This production resuscitates Gounod s original composition, largely forgotten. A triumph for Minkowski, conducting at the Opera national de Paris, it attracted more than 1 million viewers when broadcast on TV! No competition on DVD or Bluray At last, Mireille one of the most original works of the 19th century has found its rightful place at the Palais Garnier. In 1854, a young Provençal poet, Fredéric Mistral, founded a literary association with a few other people, the aim of which was to uphold and illustrate its language and culture. They called this school Félibrige, a word of mysterious origin - a blend of joy, books and freedom. In 1859, he took things one step further and gave Félibrige its battle flag and masterpiece, Miréio, a vast epic love poem. As it happened, Gounod, whose Faust was created that year, read Mireille shortly after publication and was full of enthusiasm and went to Saint-Rémy de Provence to seek out this passionate music. Due to its singularity and density, the work has had a difficult career and was revised and altered several times. In 1939, Guy Ferrant and Henri Busser, disciples of Gounod, restored the original and Mireille was finally restored from the fine midsummer's morning and its dancing to the gripping scene in the desert-like Crau region.
Platée was one of the most highly regarded of Rameau's operas during his lifetime. It even pleased critics who had expressed hostility to his musical style during the Querelle des Bouffons (an argument over the relative merits of French and Italian opera). Melchior Grimm called it a "sublime work" and even Rameau's bitter enemy Jean-Jacques Rousseau referred to it as "divine". The reason for this praise may be because these critics saw Platée, a comic opera, paving the way for the lighter form of opera buffa they favoured.
This live performance of Offenbach’s witty, tuneful, swift-moving operetta smacks of the theater: in addition to some audible movement (not bothersome), the singers play off one-another in a marvelous manner, making the whole work gleam. Marc Minkowski’s field of expertise apparently is not only French Baroque–he leads with energy, charm, and an ear for Offenbach’s pointed orchestration (the brass is heard at its shiniest here) and reinstates some music dropped after the premiere (for whatever reason), including another little aria for Paris. The dialogue has been coyly updated and it works…
The subject matter could not be different, but these two releases are extraordinarily special in their respective fields. And since both are vocal works, ergo their pairing in the interest of conserving space. But which to consider first? No disrespect is meant much less implied if we throw a chapeau in the air first for a painstaking critical edition by Jean-Christophe Keck of the libretto by Meilhac and Halévy for Jacques Offenbach’s political satire disguised as a jeu de’esprit, created for Napoleon III’s Grand Exhibition of 1867. R.D. (December 2005)
The only revival from last year, Mozart's first opera seria, Mitridate re di Ponto, was staged in the courtyard of the Residenz, on a small stage that does not allow for complicated and large scale settings…
The opera Platée by Jean Philippe Rameau is not just a comic opera but an opera in which the Gods of Olympus play a part. With his tragedies lyriques Jean Baptiste Lully had banned all comical characters from the opera, and musical comedies had become unfashionable. Thanks to works by André Campra and Jean-Joseph Mouret, however, the genre had not disappeared completely, and Rameau made his own contribution with Platée.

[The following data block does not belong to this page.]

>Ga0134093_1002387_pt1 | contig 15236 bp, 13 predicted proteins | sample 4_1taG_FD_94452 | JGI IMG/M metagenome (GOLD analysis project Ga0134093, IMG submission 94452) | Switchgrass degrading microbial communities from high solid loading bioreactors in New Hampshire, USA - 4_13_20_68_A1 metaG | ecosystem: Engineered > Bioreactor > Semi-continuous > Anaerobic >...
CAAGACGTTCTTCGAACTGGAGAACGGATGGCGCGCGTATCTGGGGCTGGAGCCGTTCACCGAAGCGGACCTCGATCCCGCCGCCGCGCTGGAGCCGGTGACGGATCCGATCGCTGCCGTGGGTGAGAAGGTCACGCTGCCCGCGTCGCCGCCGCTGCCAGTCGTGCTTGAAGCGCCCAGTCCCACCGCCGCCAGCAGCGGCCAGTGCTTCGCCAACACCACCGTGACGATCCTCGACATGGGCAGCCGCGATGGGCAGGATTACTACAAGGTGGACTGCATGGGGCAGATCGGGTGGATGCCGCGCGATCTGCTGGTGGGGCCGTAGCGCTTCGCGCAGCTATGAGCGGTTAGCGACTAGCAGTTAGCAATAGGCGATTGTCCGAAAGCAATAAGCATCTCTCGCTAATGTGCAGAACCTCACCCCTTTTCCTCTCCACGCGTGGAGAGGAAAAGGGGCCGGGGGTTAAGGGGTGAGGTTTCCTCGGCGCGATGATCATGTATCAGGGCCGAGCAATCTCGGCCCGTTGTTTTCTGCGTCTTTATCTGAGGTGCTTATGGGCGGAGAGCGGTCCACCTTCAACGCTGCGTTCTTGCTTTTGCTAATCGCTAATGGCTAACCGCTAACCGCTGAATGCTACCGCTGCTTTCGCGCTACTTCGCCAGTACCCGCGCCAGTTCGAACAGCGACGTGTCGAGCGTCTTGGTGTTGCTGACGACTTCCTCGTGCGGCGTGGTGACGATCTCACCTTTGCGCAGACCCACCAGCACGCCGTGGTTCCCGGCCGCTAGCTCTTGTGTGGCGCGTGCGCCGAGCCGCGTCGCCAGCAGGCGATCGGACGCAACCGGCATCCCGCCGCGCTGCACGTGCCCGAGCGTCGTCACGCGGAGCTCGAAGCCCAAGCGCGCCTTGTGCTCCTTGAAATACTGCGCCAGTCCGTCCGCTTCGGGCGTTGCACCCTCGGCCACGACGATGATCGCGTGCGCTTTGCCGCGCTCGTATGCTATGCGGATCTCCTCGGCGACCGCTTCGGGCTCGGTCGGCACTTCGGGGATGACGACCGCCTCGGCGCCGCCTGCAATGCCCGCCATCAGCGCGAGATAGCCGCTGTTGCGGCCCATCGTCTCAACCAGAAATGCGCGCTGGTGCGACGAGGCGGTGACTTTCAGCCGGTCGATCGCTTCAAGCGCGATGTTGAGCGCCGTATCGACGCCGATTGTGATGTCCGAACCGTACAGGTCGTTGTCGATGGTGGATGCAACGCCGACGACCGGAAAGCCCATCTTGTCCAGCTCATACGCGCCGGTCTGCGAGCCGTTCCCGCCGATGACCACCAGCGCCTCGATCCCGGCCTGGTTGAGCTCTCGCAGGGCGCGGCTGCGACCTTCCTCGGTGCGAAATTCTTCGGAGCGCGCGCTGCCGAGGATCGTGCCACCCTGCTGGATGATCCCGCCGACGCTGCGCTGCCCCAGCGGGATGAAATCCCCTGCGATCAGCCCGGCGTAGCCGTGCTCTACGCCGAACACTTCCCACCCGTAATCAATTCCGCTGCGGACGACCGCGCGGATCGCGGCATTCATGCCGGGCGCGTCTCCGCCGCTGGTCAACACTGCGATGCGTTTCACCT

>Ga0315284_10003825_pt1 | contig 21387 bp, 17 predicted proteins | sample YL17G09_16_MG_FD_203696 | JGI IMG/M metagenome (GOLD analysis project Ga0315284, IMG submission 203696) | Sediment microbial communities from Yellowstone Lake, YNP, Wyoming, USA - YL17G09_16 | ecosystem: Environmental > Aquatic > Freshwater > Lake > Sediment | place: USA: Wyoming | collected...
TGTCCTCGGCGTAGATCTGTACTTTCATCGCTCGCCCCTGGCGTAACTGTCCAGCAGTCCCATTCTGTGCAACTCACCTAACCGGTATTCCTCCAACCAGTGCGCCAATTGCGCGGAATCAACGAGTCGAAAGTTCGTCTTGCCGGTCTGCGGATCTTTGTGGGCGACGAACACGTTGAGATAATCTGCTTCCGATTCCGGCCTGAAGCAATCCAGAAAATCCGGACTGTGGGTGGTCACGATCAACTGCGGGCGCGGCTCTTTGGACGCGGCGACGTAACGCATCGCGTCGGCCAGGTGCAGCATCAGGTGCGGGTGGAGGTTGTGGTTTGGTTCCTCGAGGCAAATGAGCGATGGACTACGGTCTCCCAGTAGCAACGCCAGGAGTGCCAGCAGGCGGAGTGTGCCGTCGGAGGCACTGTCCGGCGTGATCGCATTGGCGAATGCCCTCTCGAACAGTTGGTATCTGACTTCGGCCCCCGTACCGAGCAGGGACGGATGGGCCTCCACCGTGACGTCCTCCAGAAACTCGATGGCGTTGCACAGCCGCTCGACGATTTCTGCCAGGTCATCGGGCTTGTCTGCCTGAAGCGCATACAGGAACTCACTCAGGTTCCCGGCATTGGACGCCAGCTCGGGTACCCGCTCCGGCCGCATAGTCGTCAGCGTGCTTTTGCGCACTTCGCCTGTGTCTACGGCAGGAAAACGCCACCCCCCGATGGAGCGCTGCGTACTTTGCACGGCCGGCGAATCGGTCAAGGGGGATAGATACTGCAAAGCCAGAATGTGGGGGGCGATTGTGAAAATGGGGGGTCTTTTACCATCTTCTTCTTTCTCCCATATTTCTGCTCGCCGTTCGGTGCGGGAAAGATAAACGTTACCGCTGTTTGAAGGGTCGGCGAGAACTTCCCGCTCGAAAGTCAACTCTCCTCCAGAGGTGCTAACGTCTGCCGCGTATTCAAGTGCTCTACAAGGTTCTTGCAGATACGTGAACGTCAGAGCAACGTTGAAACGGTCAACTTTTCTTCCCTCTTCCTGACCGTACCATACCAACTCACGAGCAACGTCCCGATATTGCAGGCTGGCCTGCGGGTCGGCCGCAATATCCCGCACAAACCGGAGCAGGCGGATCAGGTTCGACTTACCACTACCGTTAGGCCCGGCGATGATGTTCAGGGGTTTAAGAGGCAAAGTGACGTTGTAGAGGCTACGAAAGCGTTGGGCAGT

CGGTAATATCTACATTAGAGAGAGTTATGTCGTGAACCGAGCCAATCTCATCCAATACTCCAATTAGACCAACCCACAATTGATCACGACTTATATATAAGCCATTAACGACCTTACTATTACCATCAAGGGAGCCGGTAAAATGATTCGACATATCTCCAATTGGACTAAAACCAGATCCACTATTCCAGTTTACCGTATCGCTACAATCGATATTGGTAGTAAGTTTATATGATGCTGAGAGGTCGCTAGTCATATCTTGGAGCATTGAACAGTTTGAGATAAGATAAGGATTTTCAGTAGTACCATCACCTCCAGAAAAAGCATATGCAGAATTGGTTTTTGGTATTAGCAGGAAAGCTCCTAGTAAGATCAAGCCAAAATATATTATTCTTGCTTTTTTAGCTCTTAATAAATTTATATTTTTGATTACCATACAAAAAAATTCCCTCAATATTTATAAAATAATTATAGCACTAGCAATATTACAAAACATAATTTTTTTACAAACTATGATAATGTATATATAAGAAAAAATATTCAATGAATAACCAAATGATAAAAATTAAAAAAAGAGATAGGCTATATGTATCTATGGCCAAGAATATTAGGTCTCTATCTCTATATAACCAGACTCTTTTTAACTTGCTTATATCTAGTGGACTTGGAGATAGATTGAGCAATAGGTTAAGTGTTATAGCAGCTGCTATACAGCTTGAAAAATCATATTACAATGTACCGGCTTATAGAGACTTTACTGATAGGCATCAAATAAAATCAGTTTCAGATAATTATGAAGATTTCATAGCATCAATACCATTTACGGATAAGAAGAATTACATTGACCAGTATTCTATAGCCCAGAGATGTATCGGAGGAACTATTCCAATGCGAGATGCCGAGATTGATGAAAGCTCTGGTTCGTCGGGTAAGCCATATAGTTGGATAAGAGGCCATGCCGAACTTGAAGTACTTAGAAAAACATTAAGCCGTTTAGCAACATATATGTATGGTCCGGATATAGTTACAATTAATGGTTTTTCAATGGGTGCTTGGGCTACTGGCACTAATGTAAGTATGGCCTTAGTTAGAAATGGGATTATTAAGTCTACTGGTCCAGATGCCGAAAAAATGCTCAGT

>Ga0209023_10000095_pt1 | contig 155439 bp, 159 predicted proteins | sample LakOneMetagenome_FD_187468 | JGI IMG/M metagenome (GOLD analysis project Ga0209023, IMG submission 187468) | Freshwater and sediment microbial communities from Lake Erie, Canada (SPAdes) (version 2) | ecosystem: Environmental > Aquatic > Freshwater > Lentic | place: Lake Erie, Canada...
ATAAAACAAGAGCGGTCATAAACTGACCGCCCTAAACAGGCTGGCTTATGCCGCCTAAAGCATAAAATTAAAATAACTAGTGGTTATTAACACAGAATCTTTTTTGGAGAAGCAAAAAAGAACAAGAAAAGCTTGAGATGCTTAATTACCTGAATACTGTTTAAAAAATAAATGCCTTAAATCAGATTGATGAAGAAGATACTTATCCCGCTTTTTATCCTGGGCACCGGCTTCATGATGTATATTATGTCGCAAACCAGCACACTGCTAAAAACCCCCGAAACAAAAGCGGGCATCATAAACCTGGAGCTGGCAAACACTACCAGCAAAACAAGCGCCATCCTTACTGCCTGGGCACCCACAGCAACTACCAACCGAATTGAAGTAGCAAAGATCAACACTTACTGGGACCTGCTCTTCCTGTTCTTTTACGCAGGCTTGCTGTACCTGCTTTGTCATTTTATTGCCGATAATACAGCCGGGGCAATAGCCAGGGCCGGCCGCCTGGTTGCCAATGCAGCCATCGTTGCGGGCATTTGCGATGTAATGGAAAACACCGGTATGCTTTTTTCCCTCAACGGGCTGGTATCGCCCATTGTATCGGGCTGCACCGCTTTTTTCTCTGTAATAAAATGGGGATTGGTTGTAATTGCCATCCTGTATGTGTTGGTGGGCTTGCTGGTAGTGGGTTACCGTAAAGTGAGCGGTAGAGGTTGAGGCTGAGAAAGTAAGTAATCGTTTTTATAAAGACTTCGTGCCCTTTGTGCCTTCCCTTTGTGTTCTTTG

Handel's operas are now so thoroughly a part of modern musical life that you might think every major opera house welcomes them. But until November 2010, when it introduced an absorbing new production of Alcina, the Vienna Staatsoper resisted them, not having done a Baroque opera since Monteverdis Poppea in the 1960s. The present production boasted an all-star cast of Baroque specialists, a former director of the Royal Shakespeare Company Adrian Noble, the highly-acclaimed conductor Marc Minkowski and his Les Musiciens du Louvre-Grenoble in the pit. Adrian Noble places his Alcina into a framework which begins in the magnificent ballroom of the Devonshire-House in London Piccadilly.
Two late and baleful tragedies by Euripides focus on the ill-starred daughter of the Greek King, Agamemnon. Will he sacrifice Iphigenia in order to secure fair winds for his voyage to Troy? In Aulis, the drama rages until she is spared. Having escaped to Tauris, Iphigenia finds herself compelled to kill her own brother before, once more, the fickle gods intervene. Gluck's operatic settings are very rarely staged together, but Pierre Audi's production makes a darkly compelling case for their dramatic unity. All the lead performers here are experienced exponents of Gluck, and together they present a powerfully idiomatic experience.
Handels operas are now so thoroughly a part of modern musical life that you might think every major opera house welcomes them. But until November 2010, when it introduced an absorbing new production of Alcina, the Vienna Staatsoper resisted them, not having done a Baroque opera since Monteverdis Poppea in the 1960s. The present production boasted an all-star cast of Baroque specialists, a former director of the Royal Shakespeare Company Adrian Noble, the highly-acclaimed conductor Marc Minkowski and his Les Musiciens du Louvre-Grenoble in the pit. Adrian Noble places his Alcina into a framework which begins in the magnificent ballroom of the Devonshire-House in London Piccadilly. The legendary Georgiana Cavendish, Duchess of Devonshire, stages a play in which she is acting together with her friends, a stage on the stage. Alcina is a great musical experience geared to the Baroque curiosity. Marc Minkowski revives Handels music in an outstanding way.